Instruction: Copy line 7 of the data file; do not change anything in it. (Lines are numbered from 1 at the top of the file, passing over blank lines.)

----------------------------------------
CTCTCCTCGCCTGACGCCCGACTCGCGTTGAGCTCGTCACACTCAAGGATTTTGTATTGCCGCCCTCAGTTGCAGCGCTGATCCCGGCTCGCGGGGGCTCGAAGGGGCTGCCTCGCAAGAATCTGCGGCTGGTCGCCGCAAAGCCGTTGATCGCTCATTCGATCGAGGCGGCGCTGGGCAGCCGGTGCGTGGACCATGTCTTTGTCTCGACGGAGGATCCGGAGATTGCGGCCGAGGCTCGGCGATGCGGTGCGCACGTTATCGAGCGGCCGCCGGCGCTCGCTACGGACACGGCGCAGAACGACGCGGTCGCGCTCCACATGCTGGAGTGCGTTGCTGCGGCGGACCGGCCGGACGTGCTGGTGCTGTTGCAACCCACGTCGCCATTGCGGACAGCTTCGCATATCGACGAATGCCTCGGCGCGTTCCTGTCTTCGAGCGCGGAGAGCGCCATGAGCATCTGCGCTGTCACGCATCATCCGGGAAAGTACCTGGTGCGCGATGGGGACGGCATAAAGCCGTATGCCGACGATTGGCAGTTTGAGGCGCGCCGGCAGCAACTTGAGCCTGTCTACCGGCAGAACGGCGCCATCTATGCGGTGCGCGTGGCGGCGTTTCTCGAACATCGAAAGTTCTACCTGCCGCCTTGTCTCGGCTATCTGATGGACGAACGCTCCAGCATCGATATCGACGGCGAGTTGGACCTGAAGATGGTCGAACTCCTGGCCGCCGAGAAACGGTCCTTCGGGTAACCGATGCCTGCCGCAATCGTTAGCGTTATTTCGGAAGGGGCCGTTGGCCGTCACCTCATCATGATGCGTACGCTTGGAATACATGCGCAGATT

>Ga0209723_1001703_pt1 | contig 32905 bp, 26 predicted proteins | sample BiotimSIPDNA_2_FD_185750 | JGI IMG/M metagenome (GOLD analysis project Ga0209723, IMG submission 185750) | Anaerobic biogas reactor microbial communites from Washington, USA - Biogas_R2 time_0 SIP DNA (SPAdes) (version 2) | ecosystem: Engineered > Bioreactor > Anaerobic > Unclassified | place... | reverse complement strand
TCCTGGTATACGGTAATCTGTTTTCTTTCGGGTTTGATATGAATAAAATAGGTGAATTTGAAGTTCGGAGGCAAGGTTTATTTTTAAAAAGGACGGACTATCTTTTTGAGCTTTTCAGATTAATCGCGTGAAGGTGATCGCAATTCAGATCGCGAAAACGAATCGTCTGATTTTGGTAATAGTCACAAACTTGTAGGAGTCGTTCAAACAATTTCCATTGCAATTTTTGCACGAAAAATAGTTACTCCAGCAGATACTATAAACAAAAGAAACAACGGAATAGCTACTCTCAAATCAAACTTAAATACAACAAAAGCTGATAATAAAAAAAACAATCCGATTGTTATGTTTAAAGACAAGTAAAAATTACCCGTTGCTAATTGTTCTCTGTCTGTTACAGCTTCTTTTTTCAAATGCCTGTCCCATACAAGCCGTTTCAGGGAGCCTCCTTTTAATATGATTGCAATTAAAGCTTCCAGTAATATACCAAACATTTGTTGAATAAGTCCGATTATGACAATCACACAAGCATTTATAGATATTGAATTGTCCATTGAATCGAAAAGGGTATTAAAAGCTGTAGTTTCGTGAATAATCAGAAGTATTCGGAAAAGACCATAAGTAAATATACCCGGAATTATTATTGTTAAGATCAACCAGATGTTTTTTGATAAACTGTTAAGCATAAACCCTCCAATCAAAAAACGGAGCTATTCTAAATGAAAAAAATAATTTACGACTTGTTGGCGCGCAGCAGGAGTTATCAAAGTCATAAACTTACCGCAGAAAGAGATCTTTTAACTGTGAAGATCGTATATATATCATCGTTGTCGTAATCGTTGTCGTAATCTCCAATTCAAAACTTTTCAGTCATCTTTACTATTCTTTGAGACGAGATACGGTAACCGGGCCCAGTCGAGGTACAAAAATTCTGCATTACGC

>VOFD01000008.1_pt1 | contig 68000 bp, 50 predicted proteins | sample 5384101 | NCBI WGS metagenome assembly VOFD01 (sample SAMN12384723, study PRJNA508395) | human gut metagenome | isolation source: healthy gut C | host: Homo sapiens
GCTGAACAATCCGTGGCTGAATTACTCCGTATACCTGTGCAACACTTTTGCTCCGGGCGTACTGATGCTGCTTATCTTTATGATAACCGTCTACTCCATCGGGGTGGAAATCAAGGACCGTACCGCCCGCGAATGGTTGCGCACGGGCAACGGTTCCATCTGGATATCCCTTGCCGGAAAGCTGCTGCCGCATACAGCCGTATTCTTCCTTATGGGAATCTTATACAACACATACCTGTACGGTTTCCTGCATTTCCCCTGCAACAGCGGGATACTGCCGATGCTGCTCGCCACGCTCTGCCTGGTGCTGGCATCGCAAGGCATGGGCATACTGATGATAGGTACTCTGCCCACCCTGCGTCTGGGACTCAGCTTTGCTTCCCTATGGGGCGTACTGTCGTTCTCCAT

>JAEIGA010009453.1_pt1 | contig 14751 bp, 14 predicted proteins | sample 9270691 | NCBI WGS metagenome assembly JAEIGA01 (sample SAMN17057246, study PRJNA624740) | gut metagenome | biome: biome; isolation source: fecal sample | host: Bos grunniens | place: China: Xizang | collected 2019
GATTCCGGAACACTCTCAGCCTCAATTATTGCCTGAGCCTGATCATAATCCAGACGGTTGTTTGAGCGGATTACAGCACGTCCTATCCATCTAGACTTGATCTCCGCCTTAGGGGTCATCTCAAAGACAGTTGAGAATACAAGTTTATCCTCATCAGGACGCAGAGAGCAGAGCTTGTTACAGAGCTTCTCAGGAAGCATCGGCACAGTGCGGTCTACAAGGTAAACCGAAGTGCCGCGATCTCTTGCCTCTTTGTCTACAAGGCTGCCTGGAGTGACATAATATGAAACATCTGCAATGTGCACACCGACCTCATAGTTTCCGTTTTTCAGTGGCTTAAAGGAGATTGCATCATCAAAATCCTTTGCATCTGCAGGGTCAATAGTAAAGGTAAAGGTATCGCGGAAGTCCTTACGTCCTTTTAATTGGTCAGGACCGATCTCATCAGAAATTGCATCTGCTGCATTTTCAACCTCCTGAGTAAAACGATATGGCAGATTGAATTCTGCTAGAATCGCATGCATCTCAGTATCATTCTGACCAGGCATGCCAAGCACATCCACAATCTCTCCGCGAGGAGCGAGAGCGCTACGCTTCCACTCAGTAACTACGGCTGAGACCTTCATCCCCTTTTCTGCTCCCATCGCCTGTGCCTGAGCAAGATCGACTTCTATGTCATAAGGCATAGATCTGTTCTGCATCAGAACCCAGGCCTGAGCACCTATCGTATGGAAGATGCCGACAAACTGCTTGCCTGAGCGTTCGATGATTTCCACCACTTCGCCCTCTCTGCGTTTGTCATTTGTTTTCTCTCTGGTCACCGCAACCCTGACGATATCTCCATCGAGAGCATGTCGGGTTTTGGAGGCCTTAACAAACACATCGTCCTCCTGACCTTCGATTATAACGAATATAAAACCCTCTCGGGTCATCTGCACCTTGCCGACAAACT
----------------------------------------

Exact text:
GATTCCGGAACACTCTCAGCCTCAATTATTGCCTGAGCCTGATCATAATCCAGACGGTTGTTTGAGCGGATTACAGCACGTCCTATCCATCTAGACTTGATCTCCGCCTTAGGGGTCATCTCAAAGACAGTTGAGAATACAAGTTTATCCTCATCAGGACGCAGAGAGCAGAGCTTGTTACAGAGCTTCTCAGGAAGCATCGGCACAGTGCGGTCTACAAGGTAAACCGAAGTGCCGCGATCTCTTGCCTCTTTGTCTACAAGGCTGCCTGGAGTGACATAATATGAAACATCTGCAATGTGCACACCGACCTCATAGTTTCCGTTTTTCAGTGGCTTAAAGGAGATTGCATCATCAAAATCCTTTGCATCTGCAGGGTCAATAGTAAAGGTAAAGGTATCGCGGAAGTCCTTACGTCCTTTTAATTGGTCAGGACCGATCTCATCAGAAATTGCATCTGCTGCATTTTCAACCTCCTGAGTAAAACGATATGGCAGATTGAATTCTGCTAGAATCGCATGCATCTCAGTATCATTCTGACCAGGCATGCCAAGCACATCCACAATCTCTCCGCGAGGAGCGAGAGCGCTACGCTTCCACTCAGTAACTACGGCTGAGACCTTCATCCCCTTTTCTGCTCCCATCGCCTGTGCCTGAGCAAGATCGACTTCTATGTCATAAGGCATAGATCTGTTCTGCATCAGAACCCAGGCCTGAGCACCTATCGTATGGAAGATGCCGACAAACTGCTTGCCTGAGCGTTCGATGATTTCCACCACTTCGCCCTCTCTGCGTTTGTCATTTGTTTTCTCTCTGGTCACCGCAACCCTGACGATATCTCCATCGAGAGCATGTCGGGTTTTGGAGGCCTTAACAAACACATCGTCCTCCTGACCTTCGATTATAACGAATATAAAACCCTCTCGGGTCATCTGCACCTTGCCGACAAACT